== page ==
CONTEXT. Many health plans have started to cover the cost of complementary and alternative medicine (CAM). National survey data indicate that CAM use is highly prevalent among adults. However, little is known about CAM use among health plan members.
Objective: To describe CAM users, the prevalence of CAM use, and how CAM use relates to utilization of conventional preventive services and health care satisfaction among health plan members.
Design: Cross-sectional mail survey in 1997.
Setting: Managed care organization in Minnesota.
Sample: Random sample of health plan members aged 40 and older stratified by number of chronic diseases; 4404 (86%) of the 5107 returned completed questionnaires.
Measures: Use of CAM, patient characteristics (e.g., chronic diseases, health status), health behaviors (e.g., smoking, diet, exercise), and interaction with conventional health care (e.g., use of preventive services, having a primary care doctor, health care satisfaction).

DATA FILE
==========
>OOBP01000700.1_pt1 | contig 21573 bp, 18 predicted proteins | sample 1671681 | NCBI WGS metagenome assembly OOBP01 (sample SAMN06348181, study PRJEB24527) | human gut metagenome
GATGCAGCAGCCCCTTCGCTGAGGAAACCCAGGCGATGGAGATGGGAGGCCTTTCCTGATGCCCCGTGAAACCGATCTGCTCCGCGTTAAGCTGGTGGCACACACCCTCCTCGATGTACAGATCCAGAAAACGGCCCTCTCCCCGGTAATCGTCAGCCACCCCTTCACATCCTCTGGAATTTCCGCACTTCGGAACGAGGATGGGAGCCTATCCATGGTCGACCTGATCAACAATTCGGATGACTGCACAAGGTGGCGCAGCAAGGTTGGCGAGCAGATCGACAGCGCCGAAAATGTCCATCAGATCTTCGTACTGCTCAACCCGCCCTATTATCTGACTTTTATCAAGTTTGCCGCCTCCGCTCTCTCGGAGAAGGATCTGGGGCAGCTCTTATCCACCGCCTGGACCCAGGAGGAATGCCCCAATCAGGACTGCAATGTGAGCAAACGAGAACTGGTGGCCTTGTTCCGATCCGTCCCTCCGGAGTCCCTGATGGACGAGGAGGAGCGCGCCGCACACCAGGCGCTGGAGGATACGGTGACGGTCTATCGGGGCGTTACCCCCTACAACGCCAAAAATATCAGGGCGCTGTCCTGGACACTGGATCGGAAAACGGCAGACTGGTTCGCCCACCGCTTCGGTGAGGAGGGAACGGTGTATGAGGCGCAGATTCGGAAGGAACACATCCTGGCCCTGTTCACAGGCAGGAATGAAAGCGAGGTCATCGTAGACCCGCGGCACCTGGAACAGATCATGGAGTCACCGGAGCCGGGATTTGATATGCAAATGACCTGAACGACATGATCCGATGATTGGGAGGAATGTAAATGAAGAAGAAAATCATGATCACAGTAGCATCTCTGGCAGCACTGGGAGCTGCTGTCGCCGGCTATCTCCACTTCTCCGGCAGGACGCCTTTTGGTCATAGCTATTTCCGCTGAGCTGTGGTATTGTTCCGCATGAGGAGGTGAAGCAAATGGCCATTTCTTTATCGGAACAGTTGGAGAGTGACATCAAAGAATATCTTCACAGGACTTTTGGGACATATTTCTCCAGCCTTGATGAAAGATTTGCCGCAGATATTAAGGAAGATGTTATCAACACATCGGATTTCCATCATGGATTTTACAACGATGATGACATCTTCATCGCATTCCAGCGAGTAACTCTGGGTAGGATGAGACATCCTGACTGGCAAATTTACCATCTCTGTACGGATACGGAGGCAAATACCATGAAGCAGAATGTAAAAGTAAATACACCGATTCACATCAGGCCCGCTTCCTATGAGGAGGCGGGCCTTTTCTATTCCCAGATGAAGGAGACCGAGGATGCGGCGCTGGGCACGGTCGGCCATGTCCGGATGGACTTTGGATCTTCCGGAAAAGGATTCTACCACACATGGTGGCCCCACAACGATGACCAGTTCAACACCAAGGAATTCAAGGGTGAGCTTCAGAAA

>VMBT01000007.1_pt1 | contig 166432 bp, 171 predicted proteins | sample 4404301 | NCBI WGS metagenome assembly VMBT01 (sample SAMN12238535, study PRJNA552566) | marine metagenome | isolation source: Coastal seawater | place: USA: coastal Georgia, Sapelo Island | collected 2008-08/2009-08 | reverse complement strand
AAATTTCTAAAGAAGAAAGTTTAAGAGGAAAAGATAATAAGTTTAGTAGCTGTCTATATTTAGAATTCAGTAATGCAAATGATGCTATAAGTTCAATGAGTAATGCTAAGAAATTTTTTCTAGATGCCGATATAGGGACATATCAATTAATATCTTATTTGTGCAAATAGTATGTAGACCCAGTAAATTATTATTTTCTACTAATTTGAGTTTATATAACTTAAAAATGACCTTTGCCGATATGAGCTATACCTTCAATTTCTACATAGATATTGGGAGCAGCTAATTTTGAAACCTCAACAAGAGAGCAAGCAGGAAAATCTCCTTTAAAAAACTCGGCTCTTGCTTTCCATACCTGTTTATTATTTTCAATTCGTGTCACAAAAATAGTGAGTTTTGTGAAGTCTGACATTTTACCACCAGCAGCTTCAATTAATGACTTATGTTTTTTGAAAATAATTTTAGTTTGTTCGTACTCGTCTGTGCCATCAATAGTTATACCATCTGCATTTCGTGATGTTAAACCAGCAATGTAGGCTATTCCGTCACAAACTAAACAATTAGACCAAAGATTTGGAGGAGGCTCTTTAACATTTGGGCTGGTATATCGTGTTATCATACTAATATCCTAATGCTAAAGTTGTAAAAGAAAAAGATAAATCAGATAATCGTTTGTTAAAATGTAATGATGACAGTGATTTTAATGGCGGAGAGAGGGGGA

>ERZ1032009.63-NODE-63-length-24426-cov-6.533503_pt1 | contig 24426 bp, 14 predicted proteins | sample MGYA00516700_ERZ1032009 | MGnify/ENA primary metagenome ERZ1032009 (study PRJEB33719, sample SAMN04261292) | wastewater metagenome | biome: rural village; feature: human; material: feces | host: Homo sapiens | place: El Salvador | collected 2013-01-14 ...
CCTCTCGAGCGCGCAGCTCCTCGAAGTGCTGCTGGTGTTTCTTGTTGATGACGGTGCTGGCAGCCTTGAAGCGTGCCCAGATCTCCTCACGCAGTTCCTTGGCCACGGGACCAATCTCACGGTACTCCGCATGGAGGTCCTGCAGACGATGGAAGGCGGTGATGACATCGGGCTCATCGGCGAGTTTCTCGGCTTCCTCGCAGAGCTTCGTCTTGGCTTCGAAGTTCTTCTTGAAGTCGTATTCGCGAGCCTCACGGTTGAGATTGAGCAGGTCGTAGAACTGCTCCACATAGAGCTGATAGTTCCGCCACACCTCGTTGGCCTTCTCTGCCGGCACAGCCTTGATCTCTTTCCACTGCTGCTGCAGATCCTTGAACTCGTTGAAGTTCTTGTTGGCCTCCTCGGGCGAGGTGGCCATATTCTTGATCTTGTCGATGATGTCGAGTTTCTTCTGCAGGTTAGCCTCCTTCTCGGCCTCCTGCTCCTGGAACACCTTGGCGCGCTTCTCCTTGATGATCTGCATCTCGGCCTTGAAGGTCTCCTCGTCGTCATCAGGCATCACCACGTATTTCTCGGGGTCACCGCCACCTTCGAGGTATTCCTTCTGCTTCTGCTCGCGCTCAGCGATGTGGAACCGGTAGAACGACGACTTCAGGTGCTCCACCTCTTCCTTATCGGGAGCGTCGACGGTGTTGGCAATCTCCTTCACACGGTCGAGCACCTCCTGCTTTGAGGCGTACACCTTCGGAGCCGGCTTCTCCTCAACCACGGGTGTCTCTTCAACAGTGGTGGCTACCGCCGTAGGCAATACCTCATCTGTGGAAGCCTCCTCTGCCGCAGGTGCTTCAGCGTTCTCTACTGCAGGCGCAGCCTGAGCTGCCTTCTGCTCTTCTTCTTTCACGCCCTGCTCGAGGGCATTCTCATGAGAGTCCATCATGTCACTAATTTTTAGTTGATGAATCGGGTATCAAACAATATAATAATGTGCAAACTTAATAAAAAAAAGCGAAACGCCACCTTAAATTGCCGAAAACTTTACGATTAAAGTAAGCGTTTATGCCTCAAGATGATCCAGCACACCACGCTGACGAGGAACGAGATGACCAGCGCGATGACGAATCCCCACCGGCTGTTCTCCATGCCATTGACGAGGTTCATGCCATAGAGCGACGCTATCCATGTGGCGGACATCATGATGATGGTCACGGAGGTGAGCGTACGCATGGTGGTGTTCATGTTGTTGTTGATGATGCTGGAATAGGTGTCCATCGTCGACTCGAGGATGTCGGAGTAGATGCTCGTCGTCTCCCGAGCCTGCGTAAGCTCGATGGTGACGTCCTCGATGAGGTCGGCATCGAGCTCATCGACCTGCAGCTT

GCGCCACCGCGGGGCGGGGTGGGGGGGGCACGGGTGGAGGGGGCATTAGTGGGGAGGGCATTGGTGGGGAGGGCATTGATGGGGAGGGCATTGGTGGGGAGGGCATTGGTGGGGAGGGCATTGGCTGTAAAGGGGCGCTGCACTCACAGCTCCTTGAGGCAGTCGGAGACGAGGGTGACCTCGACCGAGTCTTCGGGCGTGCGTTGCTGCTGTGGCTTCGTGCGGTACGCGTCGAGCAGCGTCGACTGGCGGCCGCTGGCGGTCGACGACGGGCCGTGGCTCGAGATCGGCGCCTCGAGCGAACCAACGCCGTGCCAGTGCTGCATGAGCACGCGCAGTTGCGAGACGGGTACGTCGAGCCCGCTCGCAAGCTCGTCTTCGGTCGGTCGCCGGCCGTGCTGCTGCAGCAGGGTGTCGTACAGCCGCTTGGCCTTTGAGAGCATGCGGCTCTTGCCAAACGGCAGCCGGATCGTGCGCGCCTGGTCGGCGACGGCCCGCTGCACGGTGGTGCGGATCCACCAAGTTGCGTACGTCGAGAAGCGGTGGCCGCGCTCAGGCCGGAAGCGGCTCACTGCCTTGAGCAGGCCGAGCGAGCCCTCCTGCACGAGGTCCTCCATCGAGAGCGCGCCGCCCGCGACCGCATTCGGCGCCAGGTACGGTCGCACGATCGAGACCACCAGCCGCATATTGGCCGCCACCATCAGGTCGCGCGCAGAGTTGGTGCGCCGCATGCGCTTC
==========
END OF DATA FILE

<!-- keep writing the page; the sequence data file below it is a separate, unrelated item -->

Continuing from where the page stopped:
Results: Overall, 42% reported the use of at least one CAM therapy; the most common were relaxation techniques (18%), massage (12%), herbal medicine (10%), and megavitamin therapy (9%). Perceived efficacy of CAM ranged from 76% (hypnosis) to 98% (energy healing). CAM users tended to be female, younger, better educated, and employed. Users of CAM reported more physical and emotional limitations, more pain, and more dysthymia but were not more likely to have a chronic condition. CAM users were slightly more likely to have a primary care provider (86% vs. 82% had chosen a primary care provider; P =0.014) and had more favorable health-related behaviors. CAM users and nonusers were equally likely to use conventional preventive services and were equally satisfied with their health plan.
Conclusion: CAM use is highly prevalent among health plan members. CAM users report more physical and emotional limitations than do nonusers. CAM does not seem to be a substitute for conventional preventive health care.